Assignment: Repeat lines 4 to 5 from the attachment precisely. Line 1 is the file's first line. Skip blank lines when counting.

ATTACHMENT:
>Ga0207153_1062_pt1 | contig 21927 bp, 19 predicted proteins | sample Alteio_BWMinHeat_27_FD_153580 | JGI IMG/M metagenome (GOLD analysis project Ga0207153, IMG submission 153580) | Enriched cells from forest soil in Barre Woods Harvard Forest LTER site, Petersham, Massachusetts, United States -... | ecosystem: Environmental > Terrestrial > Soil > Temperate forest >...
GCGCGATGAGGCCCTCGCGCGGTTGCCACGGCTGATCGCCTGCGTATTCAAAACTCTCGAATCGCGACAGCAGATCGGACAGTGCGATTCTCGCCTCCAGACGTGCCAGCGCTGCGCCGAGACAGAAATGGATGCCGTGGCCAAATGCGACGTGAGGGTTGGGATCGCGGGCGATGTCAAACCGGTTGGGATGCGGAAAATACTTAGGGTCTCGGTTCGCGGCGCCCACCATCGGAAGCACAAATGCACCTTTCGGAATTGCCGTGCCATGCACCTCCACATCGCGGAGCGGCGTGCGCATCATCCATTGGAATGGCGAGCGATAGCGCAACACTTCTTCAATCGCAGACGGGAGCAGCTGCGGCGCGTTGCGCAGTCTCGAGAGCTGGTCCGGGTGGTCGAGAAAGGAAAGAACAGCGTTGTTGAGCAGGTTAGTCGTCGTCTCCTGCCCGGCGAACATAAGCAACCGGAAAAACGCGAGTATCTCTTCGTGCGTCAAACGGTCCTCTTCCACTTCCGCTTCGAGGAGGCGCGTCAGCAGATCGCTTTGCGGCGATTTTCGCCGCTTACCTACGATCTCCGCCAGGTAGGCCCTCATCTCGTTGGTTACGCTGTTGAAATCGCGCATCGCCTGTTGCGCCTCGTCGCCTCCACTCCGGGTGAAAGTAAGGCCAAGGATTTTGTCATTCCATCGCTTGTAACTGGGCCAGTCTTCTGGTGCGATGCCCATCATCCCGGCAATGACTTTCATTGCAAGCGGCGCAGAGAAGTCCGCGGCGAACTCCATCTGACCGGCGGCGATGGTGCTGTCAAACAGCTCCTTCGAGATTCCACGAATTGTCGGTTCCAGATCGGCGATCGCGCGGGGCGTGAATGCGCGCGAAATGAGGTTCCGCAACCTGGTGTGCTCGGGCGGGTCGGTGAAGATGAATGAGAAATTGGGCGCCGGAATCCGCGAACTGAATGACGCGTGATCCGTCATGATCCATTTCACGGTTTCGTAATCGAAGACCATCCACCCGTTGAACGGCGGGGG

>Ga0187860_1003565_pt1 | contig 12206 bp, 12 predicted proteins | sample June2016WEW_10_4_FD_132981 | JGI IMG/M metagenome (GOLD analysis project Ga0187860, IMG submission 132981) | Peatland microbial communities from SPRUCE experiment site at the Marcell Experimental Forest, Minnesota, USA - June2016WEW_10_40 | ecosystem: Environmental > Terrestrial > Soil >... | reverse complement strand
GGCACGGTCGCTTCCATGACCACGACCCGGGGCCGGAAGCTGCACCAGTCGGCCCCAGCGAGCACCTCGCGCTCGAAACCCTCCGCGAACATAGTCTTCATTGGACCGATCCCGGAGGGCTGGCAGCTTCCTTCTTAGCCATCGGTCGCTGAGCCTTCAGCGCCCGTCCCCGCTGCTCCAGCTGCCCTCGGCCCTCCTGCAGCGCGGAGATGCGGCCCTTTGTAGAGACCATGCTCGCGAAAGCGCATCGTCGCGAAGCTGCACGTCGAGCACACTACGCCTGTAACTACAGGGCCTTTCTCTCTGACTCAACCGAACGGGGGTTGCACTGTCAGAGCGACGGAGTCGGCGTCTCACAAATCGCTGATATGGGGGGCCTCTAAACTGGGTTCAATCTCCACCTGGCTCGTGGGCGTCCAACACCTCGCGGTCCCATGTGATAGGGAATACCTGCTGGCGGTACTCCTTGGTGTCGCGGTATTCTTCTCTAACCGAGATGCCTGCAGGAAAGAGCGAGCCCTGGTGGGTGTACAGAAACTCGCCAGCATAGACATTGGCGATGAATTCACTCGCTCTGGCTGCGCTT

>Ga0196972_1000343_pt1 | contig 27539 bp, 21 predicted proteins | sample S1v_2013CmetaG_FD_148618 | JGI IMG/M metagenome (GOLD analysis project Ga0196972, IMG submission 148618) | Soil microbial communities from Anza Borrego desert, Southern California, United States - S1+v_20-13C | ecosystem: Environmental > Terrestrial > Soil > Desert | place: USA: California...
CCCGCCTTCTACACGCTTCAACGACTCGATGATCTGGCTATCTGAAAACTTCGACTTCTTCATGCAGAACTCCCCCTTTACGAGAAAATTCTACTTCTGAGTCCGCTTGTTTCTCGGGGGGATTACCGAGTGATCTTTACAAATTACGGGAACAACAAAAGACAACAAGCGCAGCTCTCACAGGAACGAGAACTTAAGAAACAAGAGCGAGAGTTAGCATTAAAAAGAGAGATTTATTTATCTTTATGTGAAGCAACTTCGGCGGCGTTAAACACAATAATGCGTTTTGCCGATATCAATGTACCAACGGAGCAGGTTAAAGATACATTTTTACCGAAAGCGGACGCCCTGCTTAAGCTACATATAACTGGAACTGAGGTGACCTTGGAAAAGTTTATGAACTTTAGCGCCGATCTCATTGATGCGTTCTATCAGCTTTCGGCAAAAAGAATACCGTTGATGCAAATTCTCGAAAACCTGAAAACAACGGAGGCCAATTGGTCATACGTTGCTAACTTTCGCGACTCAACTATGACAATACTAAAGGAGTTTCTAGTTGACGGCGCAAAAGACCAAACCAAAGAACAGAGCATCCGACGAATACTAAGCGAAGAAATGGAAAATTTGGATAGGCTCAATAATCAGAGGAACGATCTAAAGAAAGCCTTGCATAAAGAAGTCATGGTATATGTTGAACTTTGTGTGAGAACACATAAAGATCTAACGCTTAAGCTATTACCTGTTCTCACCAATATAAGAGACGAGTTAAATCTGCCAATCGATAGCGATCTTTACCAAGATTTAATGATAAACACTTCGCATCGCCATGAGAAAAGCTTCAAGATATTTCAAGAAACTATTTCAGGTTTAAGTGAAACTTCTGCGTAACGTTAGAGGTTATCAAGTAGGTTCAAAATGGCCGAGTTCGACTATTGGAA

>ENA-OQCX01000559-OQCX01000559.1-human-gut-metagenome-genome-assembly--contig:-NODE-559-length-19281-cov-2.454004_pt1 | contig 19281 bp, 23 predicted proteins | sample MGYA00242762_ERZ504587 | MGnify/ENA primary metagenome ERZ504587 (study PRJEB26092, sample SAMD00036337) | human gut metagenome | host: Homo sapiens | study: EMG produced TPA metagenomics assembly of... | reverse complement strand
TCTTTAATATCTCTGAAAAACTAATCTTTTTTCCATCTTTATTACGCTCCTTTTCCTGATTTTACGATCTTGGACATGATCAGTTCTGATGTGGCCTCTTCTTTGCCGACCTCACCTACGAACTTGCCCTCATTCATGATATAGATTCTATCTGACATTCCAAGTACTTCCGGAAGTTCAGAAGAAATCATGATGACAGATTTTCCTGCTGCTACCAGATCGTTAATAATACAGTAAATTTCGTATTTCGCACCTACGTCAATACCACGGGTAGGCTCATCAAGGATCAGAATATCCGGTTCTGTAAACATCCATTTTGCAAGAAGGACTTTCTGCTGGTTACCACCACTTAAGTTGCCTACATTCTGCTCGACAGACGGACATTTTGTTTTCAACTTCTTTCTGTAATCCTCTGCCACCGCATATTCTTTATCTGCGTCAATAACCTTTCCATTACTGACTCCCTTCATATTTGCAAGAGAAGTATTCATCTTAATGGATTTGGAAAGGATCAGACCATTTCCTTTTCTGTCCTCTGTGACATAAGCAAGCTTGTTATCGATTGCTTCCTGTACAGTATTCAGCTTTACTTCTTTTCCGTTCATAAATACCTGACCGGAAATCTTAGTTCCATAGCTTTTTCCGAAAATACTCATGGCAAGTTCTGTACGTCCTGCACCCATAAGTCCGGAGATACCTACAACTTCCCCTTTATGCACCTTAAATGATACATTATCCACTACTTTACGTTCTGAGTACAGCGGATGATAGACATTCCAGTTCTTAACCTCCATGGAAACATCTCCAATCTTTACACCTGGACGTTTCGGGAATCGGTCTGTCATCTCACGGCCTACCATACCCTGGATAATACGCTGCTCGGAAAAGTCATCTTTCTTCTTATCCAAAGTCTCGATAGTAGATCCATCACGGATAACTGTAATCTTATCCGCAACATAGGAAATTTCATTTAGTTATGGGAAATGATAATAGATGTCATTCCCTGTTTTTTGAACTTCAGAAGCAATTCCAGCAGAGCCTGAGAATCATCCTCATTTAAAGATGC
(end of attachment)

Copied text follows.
GGCACGGTCGCTTCCATGACCACGACCCGGGGCCGGAAGCTGCACCAGTCGGCCCCAGCGAGCACCTCGCGCTCGAAACCCTCCGCGAACATAGTCTTCATTGGACCGATCCCGGAGGGCTGGCAGCTTCCTTCTTAGCCATCGGTCGCTGAGCCTTCAGCGCCCGTCCCCGCTGCTCCAGCTGCCCTCGGCCCTCCTGCAGCGCGGAGATGCGGCCCTTTGTAGAGACCATGCTCGCGAAAGCGCATCGTCGCGAAGCTGCACGTCGAGCACACTACGCCTGTAACTACAGGGCCTTTCTCTCTGACTCAACCGAACGGGGGTTGCACTGTCAGAGCGACGGAGTCGGCGTCTCACAAATCGCTGATATGGGGGGCCTCTAAACTGGGTTCAATCTCCACCTGGCTCGTGGGCGTCCAACACCTCGCGGTCCCATGTGATAGGGAATACCTGCTGGCGGTACTCCTTGGTGTCGCGGTATTCTTCTCTAACCGAGATGCCTGCAGGAAAGAGCGAGCCCTGGTGGGTGTACAGAAACTCGCCAGCATAGACATTGGCGATGAATTCACTCGCTCTGGCTGCGCTT

>Ga0196972_1000343_pt1 | contig 27539 bp, 21 predicted proteins | sample S1v_2013CmetaG_FD_148618 | JGI IMG/M metagenome (GOLD analysis project Ga0196972, IMG submission 148618) | Soil microbial communities from Anza Borrego desert, Southern California, United States - S1+v_20-13C | ecosystem: Environmental > Terrestrial > Soil > Desert | place: USA: California...